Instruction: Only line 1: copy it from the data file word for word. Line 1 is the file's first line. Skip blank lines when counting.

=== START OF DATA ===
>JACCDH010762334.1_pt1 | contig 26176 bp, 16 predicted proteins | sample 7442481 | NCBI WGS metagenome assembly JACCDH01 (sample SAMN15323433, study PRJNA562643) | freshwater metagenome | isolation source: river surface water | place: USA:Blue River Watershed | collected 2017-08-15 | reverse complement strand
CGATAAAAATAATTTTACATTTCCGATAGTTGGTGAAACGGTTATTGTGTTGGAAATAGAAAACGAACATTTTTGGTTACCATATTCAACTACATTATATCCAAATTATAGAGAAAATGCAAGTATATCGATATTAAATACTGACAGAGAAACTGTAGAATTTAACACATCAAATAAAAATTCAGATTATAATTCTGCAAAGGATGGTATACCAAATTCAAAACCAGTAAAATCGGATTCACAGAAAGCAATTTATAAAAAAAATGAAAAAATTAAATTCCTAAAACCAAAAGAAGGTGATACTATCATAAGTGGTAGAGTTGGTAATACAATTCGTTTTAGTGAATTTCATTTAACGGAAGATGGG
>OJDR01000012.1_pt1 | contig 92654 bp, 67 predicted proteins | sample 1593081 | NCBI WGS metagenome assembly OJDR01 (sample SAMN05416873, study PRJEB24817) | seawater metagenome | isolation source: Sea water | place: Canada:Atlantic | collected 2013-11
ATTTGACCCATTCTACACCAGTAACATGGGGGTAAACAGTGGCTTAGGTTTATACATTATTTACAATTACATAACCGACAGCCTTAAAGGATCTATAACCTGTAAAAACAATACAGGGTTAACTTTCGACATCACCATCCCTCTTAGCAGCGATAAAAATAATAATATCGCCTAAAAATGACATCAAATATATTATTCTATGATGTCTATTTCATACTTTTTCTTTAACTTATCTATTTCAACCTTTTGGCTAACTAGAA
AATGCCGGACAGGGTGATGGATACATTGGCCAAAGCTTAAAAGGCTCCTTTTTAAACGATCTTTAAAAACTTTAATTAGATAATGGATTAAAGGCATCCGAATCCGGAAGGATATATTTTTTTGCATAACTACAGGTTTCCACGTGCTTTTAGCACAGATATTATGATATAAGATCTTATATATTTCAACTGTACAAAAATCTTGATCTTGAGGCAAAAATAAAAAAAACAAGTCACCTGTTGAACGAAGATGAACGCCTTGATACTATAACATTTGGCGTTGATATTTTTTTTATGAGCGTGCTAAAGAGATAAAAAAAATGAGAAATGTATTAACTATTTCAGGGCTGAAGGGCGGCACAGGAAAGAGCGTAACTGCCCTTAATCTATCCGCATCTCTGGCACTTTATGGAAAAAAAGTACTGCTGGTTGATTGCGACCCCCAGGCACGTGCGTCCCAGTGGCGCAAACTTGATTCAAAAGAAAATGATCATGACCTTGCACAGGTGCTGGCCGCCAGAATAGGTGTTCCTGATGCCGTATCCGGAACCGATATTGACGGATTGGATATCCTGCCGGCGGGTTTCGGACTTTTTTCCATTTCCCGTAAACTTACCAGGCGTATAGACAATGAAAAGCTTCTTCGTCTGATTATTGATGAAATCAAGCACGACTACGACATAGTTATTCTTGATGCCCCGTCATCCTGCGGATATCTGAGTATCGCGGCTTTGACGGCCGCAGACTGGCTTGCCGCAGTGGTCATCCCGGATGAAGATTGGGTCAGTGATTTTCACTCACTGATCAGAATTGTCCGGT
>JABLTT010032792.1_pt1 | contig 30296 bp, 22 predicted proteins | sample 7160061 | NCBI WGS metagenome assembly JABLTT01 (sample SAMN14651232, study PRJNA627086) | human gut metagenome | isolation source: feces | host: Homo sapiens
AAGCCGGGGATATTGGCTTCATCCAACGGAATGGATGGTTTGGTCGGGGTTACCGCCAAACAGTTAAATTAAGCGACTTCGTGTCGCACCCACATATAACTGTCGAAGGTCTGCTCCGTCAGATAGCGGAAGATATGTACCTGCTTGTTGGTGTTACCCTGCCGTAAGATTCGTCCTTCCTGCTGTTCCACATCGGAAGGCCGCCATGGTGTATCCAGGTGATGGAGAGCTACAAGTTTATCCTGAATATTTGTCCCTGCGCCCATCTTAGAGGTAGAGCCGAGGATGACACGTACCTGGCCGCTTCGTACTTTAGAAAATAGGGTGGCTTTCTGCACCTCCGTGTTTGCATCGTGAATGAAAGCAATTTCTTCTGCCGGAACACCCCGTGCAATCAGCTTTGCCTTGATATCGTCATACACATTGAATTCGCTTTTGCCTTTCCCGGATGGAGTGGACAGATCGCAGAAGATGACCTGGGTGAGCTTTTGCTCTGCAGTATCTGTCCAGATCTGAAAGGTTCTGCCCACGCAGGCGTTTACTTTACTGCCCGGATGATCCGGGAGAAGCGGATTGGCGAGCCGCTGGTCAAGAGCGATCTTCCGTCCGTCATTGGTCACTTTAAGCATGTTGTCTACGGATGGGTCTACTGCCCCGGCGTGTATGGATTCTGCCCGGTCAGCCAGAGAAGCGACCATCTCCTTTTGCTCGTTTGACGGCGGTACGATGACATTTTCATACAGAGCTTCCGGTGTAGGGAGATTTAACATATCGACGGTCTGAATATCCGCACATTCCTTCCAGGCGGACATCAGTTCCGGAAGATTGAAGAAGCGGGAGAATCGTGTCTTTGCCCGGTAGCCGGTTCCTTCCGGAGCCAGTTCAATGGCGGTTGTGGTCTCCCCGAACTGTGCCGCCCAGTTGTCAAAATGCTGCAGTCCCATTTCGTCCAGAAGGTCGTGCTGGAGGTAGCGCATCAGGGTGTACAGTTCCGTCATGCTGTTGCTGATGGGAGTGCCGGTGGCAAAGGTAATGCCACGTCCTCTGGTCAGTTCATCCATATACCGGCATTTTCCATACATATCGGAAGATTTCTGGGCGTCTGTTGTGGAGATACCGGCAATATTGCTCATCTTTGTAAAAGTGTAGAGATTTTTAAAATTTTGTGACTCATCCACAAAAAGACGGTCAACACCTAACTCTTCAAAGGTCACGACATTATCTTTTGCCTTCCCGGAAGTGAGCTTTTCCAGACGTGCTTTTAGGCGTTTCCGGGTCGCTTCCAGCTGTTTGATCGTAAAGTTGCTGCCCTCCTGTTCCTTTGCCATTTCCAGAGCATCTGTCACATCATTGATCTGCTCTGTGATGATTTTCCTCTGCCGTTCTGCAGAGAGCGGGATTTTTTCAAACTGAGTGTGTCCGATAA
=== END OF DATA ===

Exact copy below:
>JACCDH010762334.1_pt1 | contig 26176 bp, 16 predicted proteins | sample 7442481 | NCBI WGS metagenome assembly JACCDH01 (sample SAMN15323433, study PRJNA562643) | freshwater metagenome | isolation source: river surface water | place: USA:Blue River Watershed | collected 2017-08-15 | reverse complement strand